Repetition is soothing. That's why Mother Goose is packed full of it. That's why most people mouth traditional prayers instead of inventing their own words. Why did so many of us watch the planes crash into the World Trade Center over and over again on TV? Did we expect to be soothed?

We were fixated on those images not because they offered us any additional information, but because they reiterated a story we were having trouble absorbing. In theory—which is all you had when you looked away—the facts were jarring; they didn't make sense. But onscreen, planes flying into buildings made almost too much sense. That split-second clip was pure cinema, a horrible shock to the system and a shamefully pleasurable source of awe. Trying to deal with what had happened, we resorted to a method both time-honored and Hollywood-approved: watching the pictures again and again.

United 93 is another kind of recitation, one far more ancient than Hollywood. It's a heroic epic, and it's already been told more than once—in newspaper and magazine articles by journalists, at length by The 9/11 Commission Report, and even, in a manner, by President Bush, who condensed the entire tale into a two-word, macho catch phrase: "Let's roll." Americans quoted in the New York Times and on TV and just about everywhere else are asking whether it's too soon for a movie. But a movie is just another way of telling a story, and this one makes the narrative we already know more complex.

There are some difficulties when it comes to telling the story of United Flight 93, the fourth plane hijacked on 9/11, whose passengers somehow overcame the terrorists and brought the plane to the ground before it could hurt anyone besides themselves. There's no suspense; we already know what's going to happen. The dialogue drips with dramatic irony—passengers telling family members, business associates, and one another about their plans for tomorrow and the next week—which is ironic, since 9/11 was supposed to have killed irony. We know in advance that not one of our heroes will remain alive at the end of the story. In fact, we understand that their form of heroism was a suicidal calculation, a choice more in the inhuman vein of Greek tragedy than in the familiar cast of American self-reliance. United 93 gets around this problem by eschewing traditional characterization: Though all of the (nonprofessional and low-profile) actors are portraying specific passengers, it's next to impossible to sort out who's who. We see them as their fellow passengers did: a mass of strangers and sudden allies, not individual saints. Other choices take the movie in a direction that satisfies action-movie expectations, even as it abandons the historical record. The passengers in this movie don't take a democratic vote about their course of action (as they actually did—a historical fact championed by theorist Elaine Scarry as evidence that it's possible to quickly and democratically respond to crisis post-9/11); instead, burly thirty- and fortysomething guys decide to do something and others seem to fall into line.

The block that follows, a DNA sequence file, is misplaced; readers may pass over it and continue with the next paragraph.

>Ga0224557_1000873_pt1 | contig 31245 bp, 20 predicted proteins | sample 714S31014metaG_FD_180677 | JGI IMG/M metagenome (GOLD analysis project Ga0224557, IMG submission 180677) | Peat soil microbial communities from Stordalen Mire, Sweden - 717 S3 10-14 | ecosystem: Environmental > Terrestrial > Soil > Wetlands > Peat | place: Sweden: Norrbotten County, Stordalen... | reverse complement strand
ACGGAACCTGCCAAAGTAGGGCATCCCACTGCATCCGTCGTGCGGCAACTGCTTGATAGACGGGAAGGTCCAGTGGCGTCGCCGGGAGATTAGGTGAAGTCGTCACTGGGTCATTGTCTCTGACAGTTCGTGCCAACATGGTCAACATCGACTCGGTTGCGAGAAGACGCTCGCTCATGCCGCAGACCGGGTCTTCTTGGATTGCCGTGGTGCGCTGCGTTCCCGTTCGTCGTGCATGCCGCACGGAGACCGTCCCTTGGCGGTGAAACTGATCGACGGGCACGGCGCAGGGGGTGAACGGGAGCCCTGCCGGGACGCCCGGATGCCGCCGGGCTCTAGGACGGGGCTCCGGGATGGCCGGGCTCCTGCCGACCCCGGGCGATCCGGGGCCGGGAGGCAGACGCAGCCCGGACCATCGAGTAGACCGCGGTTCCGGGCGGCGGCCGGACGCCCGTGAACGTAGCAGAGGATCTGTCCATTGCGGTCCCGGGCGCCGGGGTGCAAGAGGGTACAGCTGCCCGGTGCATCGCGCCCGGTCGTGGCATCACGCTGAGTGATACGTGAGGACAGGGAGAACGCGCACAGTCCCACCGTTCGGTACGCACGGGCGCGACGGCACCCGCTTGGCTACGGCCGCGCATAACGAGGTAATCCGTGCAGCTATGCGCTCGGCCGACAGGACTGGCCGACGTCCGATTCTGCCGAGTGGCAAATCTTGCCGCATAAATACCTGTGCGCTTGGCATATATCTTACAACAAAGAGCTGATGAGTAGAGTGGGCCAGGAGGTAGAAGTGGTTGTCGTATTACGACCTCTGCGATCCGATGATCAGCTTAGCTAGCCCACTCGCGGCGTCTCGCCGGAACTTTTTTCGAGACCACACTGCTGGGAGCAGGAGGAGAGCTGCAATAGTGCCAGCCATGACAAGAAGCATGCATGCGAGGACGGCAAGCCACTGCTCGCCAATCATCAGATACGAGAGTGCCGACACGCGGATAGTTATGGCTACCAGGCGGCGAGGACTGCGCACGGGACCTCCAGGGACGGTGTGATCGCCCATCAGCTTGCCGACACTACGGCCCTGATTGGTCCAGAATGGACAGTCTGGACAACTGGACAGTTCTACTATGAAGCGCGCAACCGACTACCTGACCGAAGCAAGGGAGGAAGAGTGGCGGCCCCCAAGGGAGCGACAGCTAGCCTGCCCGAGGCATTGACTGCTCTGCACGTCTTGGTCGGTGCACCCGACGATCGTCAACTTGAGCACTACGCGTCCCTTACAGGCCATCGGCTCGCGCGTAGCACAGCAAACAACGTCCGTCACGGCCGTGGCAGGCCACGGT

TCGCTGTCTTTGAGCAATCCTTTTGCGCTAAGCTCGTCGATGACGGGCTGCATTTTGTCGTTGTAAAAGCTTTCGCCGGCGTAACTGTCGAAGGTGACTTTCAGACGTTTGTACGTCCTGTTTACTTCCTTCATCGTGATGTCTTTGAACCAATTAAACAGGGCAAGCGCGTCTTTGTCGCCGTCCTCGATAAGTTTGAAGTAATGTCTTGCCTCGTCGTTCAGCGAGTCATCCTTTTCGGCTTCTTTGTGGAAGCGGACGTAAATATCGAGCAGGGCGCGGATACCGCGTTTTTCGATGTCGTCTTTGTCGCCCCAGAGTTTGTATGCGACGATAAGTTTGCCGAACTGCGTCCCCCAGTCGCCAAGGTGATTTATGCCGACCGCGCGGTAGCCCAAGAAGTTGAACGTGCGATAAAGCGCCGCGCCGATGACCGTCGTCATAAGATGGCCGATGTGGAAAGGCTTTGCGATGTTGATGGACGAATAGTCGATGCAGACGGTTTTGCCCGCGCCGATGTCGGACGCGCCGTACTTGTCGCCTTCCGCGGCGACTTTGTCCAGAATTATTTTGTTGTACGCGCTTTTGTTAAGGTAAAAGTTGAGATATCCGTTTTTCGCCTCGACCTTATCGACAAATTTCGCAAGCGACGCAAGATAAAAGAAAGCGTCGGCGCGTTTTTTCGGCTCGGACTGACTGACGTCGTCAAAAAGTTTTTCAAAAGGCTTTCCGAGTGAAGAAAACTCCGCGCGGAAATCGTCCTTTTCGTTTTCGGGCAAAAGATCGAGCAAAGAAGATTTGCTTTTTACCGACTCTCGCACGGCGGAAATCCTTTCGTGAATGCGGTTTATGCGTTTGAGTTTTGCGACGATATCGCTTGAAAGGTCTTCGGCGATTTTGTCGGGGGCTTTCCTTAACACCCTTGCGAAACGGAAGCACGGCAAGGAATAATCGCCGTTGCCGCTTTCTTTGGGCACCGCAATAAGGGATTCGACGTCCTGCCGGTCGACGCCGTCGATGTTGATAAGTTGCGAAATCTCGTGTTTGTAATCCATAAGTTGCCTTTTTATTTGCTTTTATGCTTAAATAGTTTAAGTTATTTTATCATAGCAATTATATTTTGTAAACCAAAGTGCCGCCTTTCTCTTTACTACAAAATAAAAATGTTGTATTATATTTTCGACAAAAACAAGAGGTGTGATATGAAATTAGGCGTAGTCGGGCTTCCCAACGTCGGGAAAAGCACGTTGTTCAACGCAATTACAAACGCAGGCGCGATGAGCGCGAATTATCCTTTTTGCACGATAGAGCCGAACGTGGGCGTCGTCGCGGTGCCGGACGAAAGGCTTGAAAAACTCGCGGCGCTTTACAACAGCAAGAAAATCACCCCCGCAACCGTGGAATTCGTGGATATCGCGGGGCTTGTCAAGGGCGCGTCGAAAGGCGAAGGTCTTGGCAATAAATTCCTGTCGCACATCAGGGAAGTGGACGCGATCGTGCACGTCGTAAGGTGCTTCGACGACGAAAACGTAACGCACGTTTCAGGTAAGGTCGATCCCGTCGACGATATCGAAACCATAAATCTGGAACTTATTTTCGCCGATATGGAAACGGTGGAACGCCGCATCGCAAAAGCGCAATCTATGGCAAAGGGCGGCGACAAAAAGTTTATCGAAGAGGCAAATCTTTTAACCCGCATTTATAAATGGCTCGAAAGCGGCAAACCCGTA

The movie is shot documentary-style and in nearly real-time, both in the plane and in the various military and civilian control centers which were entrusted with the responsibility—if not the power—to protect the populace from wayward planes. The film is grainy and frequently out of focus, and our perspective is strictly delimited (we don't hear the demurrals of White House representatives on the other line, just as we don't hear family members saying their tearful goodbyes in the Airfone handsets). Obsessive mimesis aside, the handheld cameras jolted around enough to convince my stomach I was watching The Blair Witch Project again.

But there are very good reasons to sit through United 93. On the emotional register, the film hits a perfectly chosen note, neither aggressive enough to seem callous nor excessively deferential, which would have felt mawkish. Whatever dramatic inventions were necessary for the scenes on the plane, the confusion on the ground is drawn straight from The 9/11 Commission Report. With so many officials glued to their radar screens, which were designed for one purpose, it isn't hard to understand why they couldn't see what was happening. The hijackers had fitted their planes with a new meaning that didn't show up in green and black. It needed a movie, and it needed a screen.